Students at the Harvard Institute of Politics Conference share ideas on registering voters on campus

by Hannah Smith, CVP Field Director Last weekend Mike Burns, the Executive Director of Campus Vote Project, and I went to the “Campus Activation: Increasing Student Voting and Political Engagement” conference hosted by Harvard University’s Institute of Politics. Conferences like this are great learning experiences for Mike and I. In addition to meeting administrators from all over the country, we also heard about the wonderful work students from 28 campuses are doing to engage voters at their schools. Some examples of campus work included mayoral forums at the University of Southern California, tabling at high profile student events at Kansas State and creating a student-led coalition that has organized into a lean, mean, voter registration machine at University of Florida. On Sunday CVP was part of a panel focusing on the institutionalization of voter registration programs on campus. We, along with Sam Novey of the National Student Vote Challenge, and Vashti Selix, formerly of the Oregon Student Association and currently of the AIDS Action Committee, spoke to students about involvement with voter registration efforts and the best-practices we’ve accumulated from our work with students across the U.S. After the panelists discussed their experiences from college campuses and working with administrators, we asked students to describe what voter registration activities and efforts have worked at their schools. Mike spoke about how to work with administrators and answered lingering questions students had about voter ID laws in their state. A tremendous example of registering student voters came from the Oregon Student Association. Vashti shared how she registered 55,000 Oregon students in the most successful voter registration drive Oregon students have ever...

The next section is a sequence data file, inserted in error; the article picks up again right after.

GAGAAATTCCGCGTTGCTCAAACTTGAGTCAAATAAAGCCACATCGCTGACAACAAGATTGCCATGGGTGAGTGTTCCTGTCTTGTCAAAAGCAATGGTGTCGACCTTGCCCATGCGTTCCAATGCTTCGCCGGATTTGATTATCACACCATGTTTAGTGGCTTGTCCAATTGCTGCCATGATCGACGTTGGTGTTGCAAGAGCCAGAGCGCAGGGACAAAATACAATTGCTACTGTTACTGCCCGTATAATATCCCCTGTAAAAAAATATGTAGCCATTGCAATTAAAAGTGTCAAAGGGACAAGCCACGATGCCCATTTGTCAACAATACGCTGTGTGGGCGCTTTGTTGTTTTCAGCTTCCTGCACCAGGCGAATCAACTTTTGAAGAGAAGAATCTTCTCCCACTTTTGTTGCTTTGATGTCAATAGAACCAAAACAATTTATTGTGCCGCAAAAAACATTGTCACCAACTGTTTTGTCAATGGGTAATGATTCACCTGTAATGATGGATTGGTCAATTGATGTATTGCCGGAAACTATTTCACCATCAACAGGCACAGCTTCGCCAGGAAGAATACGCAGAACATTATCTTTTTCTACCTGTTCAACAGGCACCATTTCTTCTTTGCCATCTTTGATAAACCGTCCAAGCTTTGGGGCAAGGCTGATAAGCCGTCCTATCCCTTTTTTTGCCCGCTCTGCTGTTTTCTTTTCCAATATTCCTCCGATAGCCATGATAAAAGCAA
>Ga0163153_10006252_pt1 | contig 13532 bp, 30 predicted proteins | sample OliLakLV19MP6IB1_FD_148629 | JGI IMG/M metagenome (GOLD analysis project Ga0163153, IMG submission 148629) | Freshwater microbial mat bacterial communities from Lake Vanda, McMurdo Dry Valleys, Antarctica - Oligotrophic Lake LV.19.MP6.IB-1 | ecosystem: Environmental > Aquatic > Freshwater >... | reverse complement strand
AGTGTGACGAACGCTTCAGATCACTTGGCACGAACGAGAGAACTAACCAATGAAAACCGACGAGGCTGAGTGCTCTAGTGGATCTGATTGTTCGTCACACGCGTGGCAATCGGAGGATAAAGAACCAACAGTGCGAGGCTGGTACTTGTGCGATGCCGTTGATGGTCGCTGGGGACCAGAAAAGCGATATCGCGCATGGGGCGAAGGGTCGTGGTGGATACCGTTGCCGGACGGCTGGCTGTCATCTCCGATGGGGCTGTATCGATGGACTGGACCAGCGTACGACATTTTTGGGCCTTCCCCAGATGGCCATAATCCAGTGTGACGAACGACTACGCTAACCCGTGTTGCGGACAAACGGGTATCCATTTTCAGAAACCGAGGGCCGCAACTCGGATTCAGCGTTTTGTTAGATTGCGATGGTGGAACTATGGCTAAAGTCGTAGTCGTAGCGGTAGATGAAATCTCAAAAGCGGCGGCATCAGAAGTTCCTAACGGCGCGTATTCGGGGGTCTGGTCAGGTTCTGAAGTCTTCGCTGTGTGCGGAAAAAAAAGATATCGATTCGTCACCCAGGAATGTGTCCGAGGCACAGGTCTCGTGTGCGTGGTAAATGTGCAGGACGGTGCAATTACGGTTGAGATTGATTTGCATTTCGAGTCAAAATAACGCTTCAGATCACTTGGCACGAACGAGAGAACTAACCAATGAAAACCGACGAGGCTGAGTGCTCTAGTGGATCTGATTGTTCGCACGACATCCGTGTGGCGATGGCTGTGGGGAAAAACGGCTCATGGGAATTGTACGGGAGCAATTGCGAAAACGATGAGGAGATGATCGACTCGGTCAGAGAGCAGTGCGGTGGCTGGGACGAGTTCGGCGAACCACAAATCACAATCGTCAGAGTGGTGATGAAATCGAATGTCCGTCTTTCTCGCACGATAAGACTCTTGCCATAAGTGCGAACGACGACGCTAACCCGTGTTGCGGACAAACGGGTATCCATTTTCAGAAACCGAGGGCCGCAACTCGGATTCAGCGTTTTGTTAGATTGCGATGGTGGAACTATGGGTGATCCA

Getting Students Voter ID

This post was originally published by CVP on March 14, 2012 The CVP toolkit features detailed resources that student organizations, college administrators, and local election officials can use to implement reforms that will make college campuses more voter-friendly. This blog entry is the first of several that will highlight one piece of the toolkit and give examples of ways in which these reforms were implemented. “Get ID: Making Sure Students Have the ID They Need to Vote” provides strategies for helping students overcome ID requirements that might otherwise create a barrier to voting. Some states require photo ID to be presented at the polls, some allow non-photo IDs, and others require no ID, so the first step is to check with your state or local election officials to see which requirements apply. You can also contact CVP at info@campusvoteproject.org for assistance. Once you know the rules, spread the word well before Election Day so students can prepare. You can do this in a number of ways. Integrate voter ID information into the school website: The University of Wisconsin-Madison is using its student voting website to keep students informed about ongoing legal developments related to a strict photo ID requirement that was recently struck down in state court. Include information about ID requirements with voter registration cards during move-in and orientation and encourage Residence Life to distribute information through dorms and Greek houses. Send campus-wide email alerts. Institutionalize a regular feature in campus press related to voter registration and voting requirements. Set up a “Voting Help Desk” in the student union, library, bookstore, cafeteria, or other highly trafficked location on...